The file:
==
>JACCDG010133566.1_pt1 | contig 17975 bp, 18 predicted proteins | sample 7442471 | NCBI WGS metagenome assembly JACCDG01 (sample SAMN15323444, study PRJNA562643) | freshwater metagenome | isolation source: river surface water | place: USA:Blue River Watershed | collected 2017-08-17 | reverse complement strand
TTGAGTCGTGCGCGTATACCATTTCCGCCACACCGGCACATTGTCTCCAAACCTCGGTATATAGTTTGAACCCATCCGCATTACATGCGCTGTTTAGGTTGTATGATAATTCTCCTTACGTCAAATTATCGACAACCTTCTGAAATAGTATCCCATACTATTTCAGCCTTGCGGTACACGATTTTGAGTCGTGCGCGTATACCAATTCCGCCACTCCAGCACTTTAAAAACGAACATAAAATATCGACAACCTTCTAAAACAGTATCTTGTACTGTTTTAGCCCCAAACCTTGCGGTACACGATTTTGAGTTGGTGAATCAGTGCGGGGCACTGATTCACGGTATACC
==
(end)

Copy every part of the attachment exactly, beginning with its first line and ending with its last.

>JACCDG010133566.1_pt1 | contig 17975 bp, 18 predicted proteins | sample 7442471 | NCBI WGS metagenome assembly JACCDG01 (sample SAMN15323444, study PRJNA562643) | freshwater metagenome | isolation source: river surface water | place: USA:Blue River Watershed | collected 2017-08-17 | reverse complement strand
TTGAGTCGTGCGCGTATACCATTTCCGCCACACCGGCACATTGTCTCCAAACCTCGGTATATAGTTTGAACCCATCCGCATTACATGCGCTGTTTAGGTTGTATGATAATTCTCCTTACGTCAAATTATCGACAACCTTCTGAAATAGTATCCCATACTATTTCAGCCTTGCGGTACACGATTTTGAGTCGTGCGCGTATACCAATTCCGCCACTCCAGCACTTTAAAAACGAACATAAAATATCGACAACCTTCTAAAACAGTATCTTGTACTGTTTTAGCCCCAAACCTTGCGGTACACGATTTTGAGTTGGTGAATCAGTGCGGGGCACTGATTCACGGTATACC